He also stressed that states and local government would be better to serve the needs of their citizens as they better know the community needs and goals; federal government has other responsibilities and a cookie-cutter policy to meet the needs of all areas risks not meeting the needs of any.
The cross examination was conducted by Avril Gordon Joseph said the status quo is blatantly against low income, asked how spending money on highway infrastructure helps those that can't afford cars . Gordon said as cars are the primary mode of transportation, the funding would be helping more people and with states having closer ties to their citizens, they will know what's best.
Darius Adejo presented the negative rebuttal and stressed that automobiles are the primary mode and spending more on urban mass transit doesn't make sense. He also talked about goods being transported via roads and highways and if trucking can't efficiently move products, the urban areas will receive a lack of goods.
Looking in his home area of Baltimore, the average commuting time for students was 23 minutes so transit is already efficiently moving students. Given the current political climate, he said, people do not trust the federal government to spend their tax dollars responsibly, and state and local government would be better able to meet the needs of their residents.
Gordon Joseph's affirmative response talked about studies of TOD of 42 stations in 12 different metro areas and that there was no cause and effect between TOD and gentrification. She stressed that cities can take many steps to avoid gentrification by instituting policies. She also talked about some of the benefits gentrification has brought to areas, including streets fixed and stores built.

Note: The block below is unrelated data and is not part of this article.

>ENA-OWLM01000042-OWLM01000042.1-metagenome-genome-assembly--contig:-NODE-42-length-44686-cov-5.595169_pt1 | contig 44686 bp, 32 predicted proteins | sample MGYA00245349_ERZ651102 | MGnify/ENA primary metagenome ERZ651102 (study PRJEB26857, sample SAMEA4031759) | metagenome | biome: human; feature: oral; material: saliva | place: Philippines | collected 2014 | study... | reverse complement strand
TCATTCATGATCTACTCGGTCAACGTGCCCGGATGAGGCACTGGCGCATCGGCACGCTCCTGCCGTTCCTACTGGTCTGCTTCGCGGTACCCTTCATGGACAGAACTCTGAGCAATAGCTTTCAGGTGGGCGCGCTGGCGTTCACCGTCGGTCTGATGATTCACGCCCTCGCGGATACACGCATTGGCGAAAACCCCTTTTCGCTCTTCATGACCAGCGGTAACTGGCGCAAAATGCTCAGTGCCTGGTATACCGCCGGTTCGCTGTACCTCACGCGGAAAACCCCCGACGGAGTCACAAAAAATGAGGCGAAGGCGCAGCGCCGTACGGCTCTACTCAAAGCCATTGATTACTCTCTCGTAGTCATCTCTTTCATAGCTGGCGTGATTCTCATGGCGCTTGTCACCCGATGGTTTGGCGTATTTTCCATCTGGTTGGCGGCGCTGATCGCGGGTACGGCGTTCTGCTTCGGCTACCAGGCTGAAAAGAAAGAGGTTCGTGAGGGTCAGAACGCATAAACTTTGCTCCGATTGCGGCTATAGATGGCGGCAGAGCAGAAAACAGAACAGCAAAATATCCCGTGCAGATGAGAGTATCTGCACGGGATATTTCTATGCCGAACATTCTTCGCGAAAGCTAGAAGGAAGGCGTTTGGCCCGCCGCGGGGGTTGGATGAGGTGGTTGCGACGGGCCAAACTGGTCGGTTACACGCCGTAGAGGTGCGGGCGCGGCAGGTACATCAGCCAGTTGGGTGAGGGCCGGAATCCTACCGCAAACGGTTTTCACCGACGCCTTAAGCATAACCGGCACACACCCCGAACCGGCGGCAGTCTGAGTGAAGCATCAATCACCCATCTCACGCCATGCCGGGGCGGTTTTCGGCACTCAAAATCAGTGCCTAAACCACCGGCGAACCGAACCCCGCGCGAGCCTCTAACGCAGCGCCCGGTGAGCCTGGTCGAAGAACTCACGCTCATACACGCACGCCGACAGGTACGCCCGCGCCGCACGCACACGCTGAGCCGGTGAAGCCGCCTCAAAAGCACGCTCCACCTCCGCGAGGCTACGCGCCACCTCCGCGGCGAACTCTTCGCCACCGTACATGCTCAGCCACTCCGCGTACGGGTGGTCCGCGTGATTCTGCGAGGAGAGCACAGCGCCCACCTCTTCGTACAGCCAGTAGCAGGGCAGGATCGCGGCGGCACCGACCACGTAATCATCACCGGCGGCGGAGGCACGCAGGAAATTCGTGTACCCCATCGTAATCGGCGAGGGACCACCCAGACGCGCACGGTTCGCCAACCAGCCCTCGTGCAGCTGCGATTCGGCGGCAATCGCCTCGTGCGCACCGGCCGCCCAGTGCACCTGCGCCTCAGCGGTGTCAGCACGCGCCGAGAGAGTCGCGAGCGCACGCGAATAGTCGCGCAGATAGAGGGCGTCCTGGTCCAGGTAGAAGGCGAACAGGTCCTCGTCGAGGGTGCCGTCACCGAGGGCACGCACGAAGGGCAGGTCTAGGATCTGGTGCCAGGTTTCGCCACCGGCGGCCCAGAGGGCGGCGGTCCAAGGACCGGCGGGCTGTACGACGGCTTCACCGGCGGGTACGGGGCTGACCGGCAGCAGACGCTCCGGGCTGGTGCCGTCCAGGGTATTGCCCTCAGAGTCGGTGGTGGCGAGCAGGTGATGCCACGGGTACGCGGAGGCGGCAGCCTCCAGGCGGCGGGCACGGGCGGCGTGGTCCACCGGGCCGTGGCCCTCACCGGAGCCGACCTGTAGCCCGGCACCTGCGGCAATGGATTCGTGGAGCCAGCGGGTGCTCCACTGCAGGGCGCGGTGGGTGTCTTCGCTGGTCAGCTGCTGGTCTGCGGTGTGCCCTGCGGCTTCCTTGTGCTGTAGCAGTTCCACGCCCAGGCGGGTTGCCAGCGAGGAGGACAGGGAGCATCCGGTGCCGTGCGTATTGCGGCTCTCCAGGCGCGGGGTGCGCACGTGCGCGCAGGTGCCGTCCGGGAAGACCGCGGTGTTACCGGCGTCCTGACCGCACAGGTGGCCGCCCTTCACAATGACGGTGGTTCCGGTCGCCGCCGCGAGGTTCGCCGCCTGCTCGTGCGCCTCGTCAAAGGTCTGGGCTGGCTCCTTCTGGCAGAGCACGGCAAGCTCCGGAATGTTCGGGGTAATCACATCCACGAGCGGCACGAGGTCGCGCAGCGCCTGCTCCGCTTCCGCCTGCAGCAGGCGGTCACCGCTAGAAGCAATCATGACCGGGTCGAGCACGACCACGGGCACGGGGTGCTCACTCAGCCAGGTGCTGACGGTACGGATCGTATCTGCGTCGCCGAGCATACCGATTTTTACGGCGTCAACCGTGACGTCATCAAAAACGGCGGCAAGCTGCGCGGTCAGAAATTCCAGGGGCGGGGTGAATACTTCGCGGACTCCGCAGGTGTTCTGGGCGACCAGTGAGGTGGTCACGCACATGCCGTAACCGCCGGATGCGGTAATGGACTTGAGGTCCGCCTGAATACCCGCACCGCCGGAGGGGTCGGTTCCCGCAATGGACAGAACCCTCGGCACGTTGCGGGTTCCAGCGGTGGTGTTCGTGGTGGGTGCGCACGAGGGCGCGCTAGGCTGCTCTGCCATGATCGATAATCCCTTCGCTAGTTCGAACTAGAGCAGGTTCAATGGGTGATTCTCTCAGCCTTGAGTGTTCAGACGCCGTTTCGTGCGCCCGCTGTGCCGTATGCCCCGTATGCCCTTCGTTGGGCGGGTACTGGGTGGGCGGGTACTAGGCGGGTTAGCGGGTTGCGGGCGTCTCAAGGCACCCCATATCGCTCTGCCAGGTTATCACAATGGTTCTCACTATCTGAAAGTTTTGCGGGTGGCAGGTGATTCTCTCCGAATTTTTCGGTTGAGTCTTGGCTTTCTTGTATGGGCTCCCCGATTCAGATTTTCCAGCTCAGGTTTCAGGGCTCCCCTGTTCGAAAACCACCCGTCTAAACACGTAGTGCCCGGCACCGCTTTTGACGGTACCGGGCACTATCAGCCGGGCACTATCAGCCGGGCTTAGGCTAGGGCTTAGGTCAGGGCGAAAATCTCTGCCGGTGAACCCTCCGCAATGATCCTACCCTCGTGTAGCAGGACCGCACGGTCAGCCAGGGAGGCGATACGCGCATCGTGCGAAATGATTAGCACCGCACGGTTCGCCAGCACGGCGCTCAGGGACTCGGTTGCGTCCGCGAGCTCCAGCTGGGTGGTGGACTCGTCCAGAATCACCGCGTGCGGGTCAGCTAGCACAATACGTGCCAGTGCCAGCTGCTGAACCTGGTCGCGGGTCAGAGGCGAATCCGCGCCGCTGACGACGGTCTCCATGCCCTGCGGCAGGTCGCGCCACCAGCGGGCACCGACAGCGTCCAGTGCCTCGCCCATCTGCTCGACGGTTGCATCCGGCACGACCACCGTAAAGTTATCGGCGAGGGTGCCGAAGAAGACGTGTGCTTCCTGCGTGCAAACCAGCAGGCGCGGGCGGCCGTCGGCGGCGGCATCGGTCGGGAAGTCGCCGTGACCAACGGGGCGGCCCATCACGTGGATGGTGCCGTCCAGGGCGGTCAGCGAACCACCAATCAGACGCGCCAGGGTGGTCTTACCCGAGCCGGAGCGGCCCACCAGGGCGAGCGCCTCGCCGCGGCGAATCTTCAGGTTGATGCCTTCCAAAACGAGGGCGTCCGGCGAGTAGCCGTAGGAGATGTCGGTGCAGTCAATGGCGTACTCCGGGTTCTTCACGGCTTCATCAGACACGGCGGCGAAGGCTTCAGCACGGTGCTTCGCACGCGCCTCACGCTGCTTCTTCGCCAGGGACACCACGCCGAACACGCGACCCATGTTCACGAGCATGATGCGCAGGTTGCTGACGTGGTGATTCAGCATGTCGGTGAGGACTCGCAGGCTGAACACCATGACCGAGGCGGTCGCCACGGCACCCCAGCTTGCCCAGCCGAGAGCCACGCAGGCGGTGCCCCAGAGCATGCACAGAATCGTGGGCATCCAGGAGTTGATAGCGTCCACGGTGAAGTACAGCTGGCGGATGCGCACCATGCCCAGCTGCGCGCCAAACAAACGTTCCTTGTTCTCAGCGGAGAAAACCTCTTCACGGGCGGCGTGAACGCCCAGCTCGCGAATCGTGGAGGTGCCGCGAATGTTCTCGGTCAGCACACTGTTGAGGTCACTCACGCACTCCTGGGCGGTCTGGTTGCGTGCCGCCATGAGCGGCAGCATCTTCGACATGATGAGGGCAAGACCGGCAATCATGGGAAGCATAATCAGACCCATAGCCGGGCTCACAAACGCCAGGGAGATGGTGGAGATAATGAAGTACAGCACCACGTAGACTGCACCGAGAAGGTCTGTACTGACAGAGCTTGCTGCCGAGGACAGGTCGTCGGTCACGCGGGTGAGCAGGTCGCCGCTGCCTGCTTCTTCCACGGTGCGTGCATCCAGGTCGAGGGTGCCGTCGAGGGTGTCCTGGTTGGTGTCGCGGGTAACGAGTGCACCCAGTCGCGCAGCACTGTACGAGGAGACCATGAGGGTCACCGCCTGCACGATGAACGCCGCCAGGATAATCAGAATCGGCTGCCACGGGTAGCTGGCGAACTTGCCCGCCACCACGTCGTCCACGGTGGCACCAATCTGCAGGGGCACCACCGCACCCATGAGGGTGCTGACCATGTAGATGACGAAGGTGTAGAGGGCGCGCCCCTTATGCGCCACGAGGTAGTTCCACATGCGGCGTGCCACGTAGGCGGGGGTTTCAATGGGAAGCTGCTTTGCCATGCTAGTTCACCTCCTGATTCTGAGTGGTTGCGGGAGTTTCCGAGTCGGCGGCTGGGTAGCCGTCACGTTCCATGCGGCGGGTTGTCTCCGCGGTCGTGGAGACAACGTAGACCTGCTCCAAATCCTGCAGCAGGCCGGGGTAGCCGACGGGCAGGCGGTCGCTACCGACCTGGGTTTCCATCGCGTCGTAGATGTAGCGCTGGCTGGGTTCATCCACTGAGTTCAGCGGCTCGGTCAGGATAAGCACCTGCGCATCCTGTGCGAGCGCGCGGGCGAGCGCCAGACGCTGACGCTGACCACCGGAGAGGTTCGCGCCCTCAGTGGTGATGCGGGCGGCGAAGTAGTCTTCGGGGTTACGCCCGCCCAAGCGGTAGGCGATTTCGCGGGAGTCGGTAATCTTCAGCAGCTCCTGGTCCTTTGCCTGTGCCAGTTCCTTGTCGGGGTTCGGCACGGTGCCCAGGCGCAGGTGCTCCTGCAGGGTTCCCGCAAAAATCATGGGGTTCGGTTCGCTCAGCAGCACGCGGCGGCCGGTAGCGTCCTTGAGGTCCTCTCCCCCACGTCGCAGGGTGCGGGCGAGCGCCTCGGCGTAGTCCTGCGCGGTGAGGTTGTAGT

While it's easier to delay investment in the short-term, Gordon Joseph talked about the hidden costs, including future maintenance equipment breakdowns. And her final points talked to the point of the number of people in urban areas that have stopped using cars and the trend of younger people choosing to use transit, bikes and walking over automobiles.
For the affirmative rebuttal, Gordon referenced Chicago, where after increasing transit and shutting down Caprini Green, disparity still exists between the "haves" and the "have-nots." He said they say raising tides rises all boats, but that assumes you have a boat.
He also talked about no clear link between mass transit and food sources, asking whether increased transit would change people's health and food habits.
Fraser ended the affirmative restating how transit alleviates urban sprawl, provides improved food options, provides access to better education, increases tax revenues, and while it may lead to gentrification, cities can enact policies to mitigate that.
Judges Comments and votes
Carter: The students showed tremendous capability and the arguments were very clearly articulated. Vote: Affirmative
Cunnigham: The students are the best of the brightest and the research they’ve done is phenomenal. Vote: Affirmative
Kurland: The fact they were able to get up and speak with such poise and command was commendable, though would have liked to see more cross examination from both sides. Vote: Affirmative
McCall: As a high school teacher, she was proud to say she has similar students. She particularly liked the examples from their personal communities as many of the students in the audience were able to identify with what they were saying about getting to school with mass transit. Vote: Affirmative
Priddy: She commended their bravery for getting up in front of a roomful of transportation experts and was impressed with the research and personal connection. While several judges had commented on Gordon speaking too quickly, especially during his rap introduction, Priddy pointed out that he may have had stronger points but they didn’t all come across because some were missed. Vote: Affirmative
Shane: Shared in his colleagues amazement at the level of the presentations. He said he hopes that the next generation will take some of these issues more seriously than the current generation is doing. Vote: Negative
Wright: He said it’s important for him to feel that the slots of voids current transportation professionals are going to have by moving on and retirements are going to have the likes of these students to come in to those slots. Vote: Tie